Open edX Meetup - 2024-02-29 - Panel Discussion


Discussion panel 40 minutes, which includes Q&A time

  • Attendance - members of the TOC who will be there:

    • Ed

    • Nacho

    • Régis

    • Xavier

    • Others?

  • Ed introduces and moderates

    • We agree on some questions that Ed would ask

    • Each question is answered and debated by several board members, as a discussion?

      • It would be more natural this way, rather than each board member answering their own question or presenting something specific? And this way we can show that we have different perspectives on each topic

      • To intervene during a panel discussion, use a Slack channel to coordinate turns to talk? Or maybe that can be done in Gather directly? We “raise our hand” there, and Ed tells us when to talk (and when to expedite a response )

  • Q&A time

    • To get better questions and allow to interject them during discussions, use a question ranking tool like Slido? This could allow

Agenda / Questions

Intro > 1M

By Ed?

What is the TOC? > 3M

History by Ed? with comments from the group

  • Prepare 1 or 3 slides

  • When and why was it created? History of the governance structure (before the 2U switch with as the sole "elephant", after with the creation of Axim and the TOC)

  • What the TOC is -- a place for discussion and decision-making about the Open edX project, between some of its main stakeholders: 3 seats for 2U/edX, 3 seats for Axim (including one for Harvard and one for MIT), and 3 seats for the rest of the community (elected every 2 years)

  • What the TOC isn't -- a source of funding (its members), the place to take all decisions (for most decisions the project contributors are empowered with being able to take them - the TOC is more for bigger topics, with a perspective towards the long term health of the project)

Who are the TOC members? 5M

Slide for absent members: 1M

We each introduce ourselves: > 1M/each (4M total)

  • Share a little bit about your background

  • Why is the Open edX project important to you?

  • How do you plan to be involved in helping the Open edX project realize its potential?

What were some of the recent discussions and decisions? 6M

Each of us picks one? 2M each @ 3 (6M)

What do you think is the biggest opportunity for the Open edX platform in the next year?  3M/each (12M)

  • What recent projects do you think have had the most impact for the platform?

  • What future projects are you looking forward to?

  • In your opinion, what are the main issues that are affecting the platform?


  • We already have Axim, repo maintainers and working groups dedicated to Open edX, why do we need the TOC?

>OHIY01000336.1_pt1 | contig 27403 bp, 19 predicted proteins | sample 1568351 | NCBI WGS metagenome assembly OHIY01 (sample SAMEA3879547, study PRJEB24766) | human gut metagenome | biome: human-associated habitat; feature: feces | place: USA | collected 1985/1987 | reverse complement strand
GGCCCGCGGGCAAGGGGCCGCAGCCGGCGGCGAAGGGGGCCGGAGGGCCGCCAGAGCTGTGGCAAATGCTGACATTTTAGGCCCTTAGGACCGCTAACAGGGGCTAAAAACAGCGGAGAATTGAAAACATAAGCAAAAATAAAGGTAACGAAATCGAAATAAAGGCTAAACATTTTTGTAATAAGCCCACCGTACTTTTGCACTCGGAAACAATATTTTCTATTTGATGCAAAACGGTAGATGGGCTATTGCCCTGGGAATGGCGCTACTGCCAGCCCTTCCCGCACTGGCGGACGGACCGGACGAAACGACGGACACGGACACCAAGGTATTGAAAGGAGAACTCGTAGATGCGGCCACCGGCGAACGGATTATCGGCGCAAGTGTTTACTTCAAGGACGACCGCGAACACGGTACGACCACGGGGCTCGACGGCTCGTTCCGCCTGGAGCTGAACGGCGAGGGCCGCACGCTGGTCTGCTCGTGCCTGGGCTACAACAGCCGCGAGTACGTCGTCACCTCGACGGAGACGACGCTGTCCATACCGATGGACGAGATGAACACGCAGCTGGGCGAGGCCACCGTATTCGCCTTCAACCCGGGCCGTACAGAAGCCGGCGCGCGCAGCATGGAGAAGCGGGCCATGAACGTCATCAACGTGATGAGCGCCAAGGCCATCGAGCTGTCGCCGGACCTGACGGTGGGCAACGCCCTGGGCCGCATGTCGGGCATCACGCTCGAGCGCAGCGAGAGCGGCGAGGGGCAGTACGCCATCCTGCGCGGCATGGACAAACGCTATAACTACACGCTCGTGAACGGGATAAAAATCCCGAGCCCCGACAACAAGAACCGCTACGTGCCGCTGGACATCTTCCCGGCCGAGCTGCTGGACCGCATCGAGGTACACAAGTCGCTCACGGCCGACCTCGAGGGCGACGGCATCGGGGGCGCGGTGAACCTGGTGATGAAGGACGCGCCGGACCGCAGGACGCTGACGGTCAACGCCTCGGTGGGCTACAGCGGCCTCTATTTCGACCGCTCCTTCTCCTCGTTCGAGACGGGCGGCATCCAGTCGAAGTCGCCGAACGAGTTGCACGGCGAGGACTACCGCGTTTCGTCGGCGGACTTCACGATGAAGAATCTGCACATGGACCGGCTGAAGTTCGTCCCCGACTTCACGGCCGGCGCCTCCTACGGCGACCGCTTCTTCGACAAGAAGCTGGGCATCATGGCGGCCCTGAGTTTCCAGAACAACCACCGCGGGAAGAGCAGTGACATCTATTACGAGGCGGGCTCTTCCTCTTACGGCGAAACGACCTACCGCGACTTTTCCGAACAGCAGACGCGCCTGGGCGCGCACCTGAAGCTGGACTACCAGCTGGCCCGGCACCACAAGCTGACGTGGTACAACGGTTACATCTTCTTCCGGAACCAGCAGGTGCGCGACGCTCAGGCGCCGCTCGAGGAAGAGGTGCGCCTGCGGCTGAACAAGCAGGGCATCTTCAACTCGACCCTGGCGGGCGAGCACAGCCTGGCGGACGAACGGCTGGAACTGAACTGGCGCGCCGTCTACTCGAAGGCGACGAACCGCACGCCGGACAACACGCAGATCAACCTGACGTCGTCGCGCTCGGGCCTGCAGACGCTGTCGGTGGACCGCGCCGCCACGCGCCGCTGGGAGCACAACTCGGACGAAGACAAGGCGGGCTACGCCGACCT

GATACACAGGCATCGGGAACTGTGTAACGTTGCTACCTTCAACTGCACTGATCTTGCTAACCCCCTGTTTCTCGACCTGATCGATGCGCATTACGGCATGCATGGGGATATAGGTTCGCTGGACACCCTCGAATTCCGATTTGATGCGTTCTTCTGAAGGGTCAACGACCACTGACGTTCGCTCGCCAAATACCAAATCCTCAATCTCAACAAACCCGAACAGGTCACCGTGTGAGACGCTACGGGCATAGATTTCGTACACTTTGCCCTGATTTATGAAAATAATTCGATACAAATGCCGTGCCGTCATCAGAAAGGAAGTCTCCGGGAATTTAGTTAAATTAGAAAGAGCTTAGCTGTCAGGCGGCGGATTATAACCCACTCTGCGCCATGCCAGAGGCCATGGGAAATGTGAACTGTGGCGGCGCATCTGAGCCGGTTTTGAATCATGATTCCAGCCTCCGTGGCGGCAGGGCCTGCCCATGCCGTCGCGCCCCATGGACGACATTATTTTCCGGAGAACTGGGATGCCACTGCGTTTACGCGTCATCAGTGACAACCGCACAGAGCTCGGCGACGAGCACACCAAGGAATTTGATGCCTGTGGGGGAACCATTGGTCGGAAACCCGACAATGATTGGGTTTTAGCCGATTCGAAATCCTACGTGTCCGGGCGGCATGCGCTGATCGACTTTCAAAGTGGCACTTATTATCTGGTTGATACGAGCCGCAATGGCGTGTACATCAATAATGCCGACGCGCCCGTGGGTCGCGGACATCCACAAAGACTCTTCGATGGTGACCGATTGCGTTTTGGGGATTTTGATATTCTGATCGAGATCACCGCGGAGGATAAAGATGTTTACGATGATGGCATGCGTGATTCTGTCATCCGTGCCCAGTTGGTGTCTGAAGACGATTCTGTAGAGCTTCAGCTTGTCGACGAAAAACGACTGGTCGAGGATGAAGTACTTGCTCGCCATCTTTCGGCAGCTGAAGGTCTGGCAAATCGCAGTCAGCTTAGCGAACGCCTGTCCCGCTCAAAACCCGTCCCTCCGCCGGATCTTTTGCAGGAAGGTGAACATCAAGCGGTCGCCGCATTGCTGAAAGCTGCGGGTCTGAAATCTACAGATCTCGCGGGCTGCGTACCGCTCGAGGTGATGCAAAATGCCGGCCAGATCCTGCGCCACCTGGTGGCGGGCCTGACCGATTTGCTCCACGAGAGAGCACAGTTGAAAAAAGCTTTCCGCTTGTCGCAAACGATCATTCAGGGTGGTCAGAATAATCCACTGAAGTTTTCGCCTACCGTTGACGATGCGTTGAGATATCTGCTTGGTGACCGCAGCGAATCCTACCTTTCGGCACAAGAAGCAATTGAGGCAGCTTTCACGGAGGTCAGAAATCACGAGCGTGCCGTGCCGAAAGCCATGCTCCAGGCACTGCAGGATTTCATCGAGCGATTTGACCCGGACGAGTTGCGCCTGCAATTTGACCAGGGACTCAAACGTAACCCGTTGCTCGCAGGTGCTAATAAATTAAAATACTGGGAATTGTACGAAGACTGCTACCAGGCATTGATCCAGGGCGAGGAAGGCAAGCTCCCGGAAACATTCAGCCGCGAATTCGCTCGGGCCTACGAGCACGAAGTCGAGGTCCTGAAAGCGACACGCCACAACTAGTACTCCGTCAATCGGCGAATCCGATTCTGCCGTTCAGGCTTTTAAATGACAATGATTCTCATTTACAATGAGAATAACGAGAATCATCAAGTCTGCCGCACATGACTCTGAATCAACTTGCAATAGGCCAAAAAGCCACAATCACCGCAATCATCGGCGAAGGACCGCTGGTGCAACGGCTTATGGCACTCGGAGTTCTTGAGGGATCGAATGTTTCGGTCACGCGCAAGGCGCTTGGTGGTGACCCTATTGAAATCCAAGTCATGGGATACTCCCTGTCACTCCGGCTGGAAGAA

• Most of the decisions are taken directly by repo maintainers, core contributors or working groups - and it’s meant to remain that way, the TOC means to keep those who do the work empowered to take every day decisions about it.

    • But for topics or decisions with a long term impact on the project, or if there are divergent opinions and approaches on an important topic, the TOC is meant as a higher level place which can take larger decisions about the project.

    • It also aims to represent the project stakeholders more broadly, including not just Axim, but other organizations and board members elected by the community.

  • Will the decisions of the TOC override the decisions made by maintainers?

    • Rarely, though that is a potential recourse. It would be an extreme case though for the TOC to become involved in overriding decisions from maintainers, in general the TOC would be looking to discuss, and find consensus - and generally would take more general decisions than the scope of a given maintainer’s work.

  • The TOC is supposedly composed of 9 people. Why are there only 8 of them listed here?

  • In recent times, many Open edX experts have more or less left the community (Edulib, FUN, 2U). This is a huge loss for the community. What is the TOC going to do about it?

    • First some of them haven’t left the community - 2U is still very much involved in Open edX, keeps running it, maintaining and contributing huge parts of it. Just less of it - and this can be good for the project by increasing its elephant factor. Others like FUN and Edulib are going out, though FUN still also runs a large Open edX site, and the Edulib courses are moving to

    • However, we also have people arriving or developing their use of Open edX - the initiative from the Spanish government is one, Ethiopia is setting up their own instance, Harvard Medical School is broadening and deepening its use of Open edX, etc. The community always had some people leaving and joining over time - it’s part of any healthy community.

    • We just need to keep improving our project good practices, that’s what will allow not only to replace those leaving, but also improve the health of the project, by allowing more participation from its users. It’s for example exciting to see several university working together on contributing the course sidebar - now when something is wrong or missing, instead of only being able to complain about it, now it’s easier than ever to contribute a solution.